The continued drastic impact of the AIDS epidemic on sub-Saharan Africa

Sub-Saharan Africa is the epicentre of the AIDS epidemic, having two-thirds of the world's current cases. Zimbabwe and Zambia lie at the core of this area. The social and economic consequences of this epidemic continue to erode the viability of these countries.

The South African Mail and Guardian of August 16 explains how the AIDS epidemic is affecting food production in Zimbabwe. An article quoted figures compiled by the Commercial Farmers' Union. Maize production is down by 61 percent, cotton by 47 percent and vegetables by 49 percent. Many of the adults who are sick, or have died from AIDS, are the ones who would normally work on the agricultural smallholdings. Those left are either too young or too old to cope with the tasks, or they are left to care for the ones dying from AIDS.

In the article, Kerry Kay, AIDS co-ordinator at the Commercial Farmers' Union, attacked the government over its response to the AIDS crisis. Kay explained that the government was spending Z$70 million (US$1.84 million) a month on the war in the Democratic Republic of Congo and only Z$1 million (US$262,000) a month on AIDS prevention. In Zimbabwe, more than half of the maize that forms the staple diet is grown on smallholdings. Exports crops are also being hit; half the cotton and tobacco for export is also grown on smallholdings. The article explains how, in the communal areas, women left widowed by AIDS are growing less food. They have no money to hire tractors or extra labour and have had to use savings and sell tools and animals to buy medical help and pay for funerals.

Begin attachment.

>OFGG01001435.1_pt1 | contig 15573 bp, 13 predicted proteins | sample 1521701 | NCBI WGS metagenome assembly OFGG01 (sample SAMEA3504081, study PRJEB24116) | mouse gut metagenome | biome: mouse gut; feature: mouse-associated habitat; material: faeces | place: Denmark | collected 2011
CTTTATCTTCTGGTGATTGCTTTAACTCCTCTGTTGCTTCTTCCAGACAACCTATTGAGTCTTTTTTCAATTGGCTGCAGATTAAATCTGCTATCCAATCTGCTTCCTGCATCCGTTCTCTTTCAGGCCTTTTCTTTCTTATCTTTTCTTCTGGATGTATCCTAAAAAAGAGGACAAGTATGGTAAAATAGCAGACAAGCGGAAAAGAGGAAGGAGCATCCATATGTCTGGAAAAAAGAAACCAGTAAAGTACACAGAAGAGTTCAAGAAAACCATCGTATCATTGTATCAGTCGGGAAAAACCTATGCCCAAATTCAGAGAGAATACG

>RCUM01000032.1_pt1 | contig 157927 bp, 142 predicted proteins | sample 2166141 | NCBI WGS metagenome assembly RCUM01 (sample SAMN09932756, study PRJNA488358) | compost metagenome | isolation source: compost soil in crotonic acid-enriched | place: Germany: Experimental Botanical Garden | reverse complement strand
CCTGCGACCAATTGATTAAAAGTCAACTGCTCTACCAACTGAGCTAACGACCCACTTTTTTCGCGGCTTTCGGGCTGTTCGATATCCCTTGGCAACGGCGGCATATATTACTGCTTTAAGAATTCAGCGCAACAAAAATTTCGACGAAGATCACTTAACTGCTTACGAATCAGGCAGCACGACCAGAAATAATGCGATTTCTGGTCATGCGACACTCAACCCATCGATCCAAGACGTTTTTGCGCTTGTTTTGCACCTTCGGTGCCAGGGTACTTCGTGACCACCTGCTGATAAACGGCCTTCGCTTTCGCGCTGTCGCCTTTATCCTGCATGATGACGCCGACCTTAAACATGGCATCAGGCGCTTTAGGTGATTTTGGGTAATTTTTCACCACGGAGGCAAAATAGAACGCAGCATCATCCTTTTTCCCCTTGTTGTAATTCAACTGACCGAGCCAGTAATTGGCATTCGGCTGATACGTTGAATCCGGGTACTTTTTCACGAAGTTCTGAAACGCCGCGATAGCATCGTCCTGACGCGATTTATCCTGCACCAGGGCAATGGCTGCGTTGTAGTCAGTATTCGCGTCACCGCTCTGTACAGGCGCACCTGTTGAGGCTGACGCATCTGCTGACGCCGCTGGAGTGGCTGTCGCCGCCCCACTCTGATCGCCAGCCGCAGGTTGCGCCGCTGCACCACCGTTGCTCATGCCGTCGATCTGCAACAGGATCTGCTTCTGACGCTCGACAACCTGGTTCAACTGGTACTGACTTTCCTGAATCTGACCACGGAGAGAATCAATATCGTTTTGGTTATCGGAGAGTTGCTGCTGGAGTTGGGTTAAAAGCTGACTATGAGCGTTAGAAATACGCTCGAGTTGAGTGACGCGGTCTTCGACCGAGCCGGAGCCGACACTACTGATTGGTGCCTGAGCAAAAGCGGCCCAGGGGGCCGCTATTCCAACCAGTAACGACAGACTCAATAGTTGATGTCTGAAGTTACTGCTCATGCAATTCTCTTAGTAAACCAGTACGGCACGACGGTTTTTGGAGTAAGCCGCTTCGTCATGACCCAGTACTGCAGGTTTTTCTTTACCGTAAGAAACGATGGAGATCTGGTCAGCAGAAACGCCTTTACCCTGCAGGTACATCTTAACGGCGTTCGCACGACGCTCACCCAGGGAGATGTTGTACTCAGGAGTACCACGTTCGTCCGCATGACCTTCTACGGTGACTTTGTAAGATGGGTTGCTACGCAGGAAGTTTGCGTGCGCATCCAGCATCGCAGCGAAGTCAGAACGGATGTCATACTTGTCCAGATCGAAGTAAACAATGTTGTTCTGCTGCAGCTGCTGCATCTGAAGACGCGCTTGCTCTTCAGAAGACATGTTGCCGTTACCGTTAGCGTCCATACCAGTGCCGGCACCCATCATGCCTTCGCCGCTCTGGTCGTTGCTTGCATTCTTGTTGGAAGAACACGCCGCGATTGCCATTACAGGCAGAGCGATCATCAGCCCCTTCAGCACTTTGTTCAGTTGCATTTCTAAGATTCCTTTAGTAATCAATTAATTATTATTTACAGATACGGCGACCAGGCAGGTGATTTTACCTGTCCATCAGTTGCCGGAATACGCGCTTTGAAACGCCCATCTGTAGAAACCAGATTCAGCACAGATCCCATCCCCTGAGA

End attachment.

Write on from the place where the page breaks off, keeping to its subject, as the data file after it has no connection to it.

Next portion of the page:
A similar disaster can be seen in Uganda. The incidence of HIV/AIDS is highest in the coffee growing areas around Lake Victoria, where there are not enough adults to tend the coffee plantations. The Mail and Guardian quote Godfrey Ssewankambo of the Uganda's Women's Effort for Orphans: “From the time one adult family member is bedridden, AIDS compromises the nutrition and food security of the whole family.” If the wife has to care for her sick husband she has less time to tend their farm. Family savings are spent on medicines, trips to hospital, etc. A downward spiral sets in. If the woman then becomes ill or dies the whole process is exacerbated. Often the family is reduced to just subsistence level.

Gary Howe, director for Africa at the International Fund for Agricultural Development, said, “The bottom line is that AIDS causes an acute shortage of labour and tremendous dependency on households headed by females and the elderly.”

The British Economist magazine of August 14, 1999 details the impact AIDS is having in Zambia. According to the Zambian Health Minister, AIDS will eventually kill half his country's population. Most of those dying are mothers or breadwinners, leaving many children orphaned. Estimates of children under 15 losing one or more parent through AIDS range from 13 percent to 50 percent of all Zambian children.

It is estimated that 72 percent of all Zambian households are caring for one or more orphans. The poverty exacerbated by AIDS is having an enormous impact on children in Zambia. Half of them are so malnourished that their growth is stunted. A fifth are severely malnourished, leading to lack of mental development. Education does not exist for many children, with 50 percent of rural children and 68 percent of rural orphans not attending school.